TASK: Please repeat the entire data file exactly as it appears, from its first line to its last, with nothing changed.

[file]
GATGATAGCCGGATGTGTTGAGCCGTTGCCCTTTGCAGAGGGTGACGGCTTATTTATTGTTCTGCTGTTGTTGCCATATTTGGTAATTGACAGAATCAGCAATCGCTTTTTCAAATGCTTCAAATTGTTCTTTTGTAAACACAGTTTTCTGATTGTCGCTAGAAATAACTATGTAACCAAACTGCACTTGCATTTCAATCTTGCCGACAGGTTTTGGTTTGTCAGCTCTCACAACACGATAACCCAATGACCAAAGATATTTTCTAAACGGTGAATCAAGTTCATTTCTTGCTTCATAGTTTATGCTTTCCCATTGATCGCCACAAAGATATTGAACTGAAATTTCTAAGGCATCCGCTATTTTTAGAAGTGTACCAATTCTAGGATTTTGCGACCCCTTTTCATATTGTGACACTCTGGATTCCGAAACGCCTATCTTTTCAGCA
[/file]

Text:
GATGATAGCCGGATGTGTTGAGCCGTTGCCCTTTGCAGAGGGTGACGGCTTATTTATTGTTCTGCTGTTGTTGCCATATTTGGTAATTGACAGAATCAGCAATCGCTTTTTCAAATGCTTCAAATTGTTCTTTTGTAAACACAGTTTTCTGATTGTCGCTAGAAATAACTATGTAACCAAACTGCACTTGCATTTCAATCTTGCCGACAGGTTTTGGTTTGTCAGCTCTCACAACACGATAACCCAATGACCAAAGATATTTTCTAAACGGTGAATCAAGTTCATTTCTTGCTTCATAGTTTATGCTTTCCCATTGATCGCCACAAAGATATTGAACTGAAATTTCTAAGGCATCCGCTATTTTTAGAAGTGTACCAATTCTAGGATTTTGCGACCCCTTTTCATATTGTGACACTCTGGATTCCGAAACGCCTATCTTTTCAGCA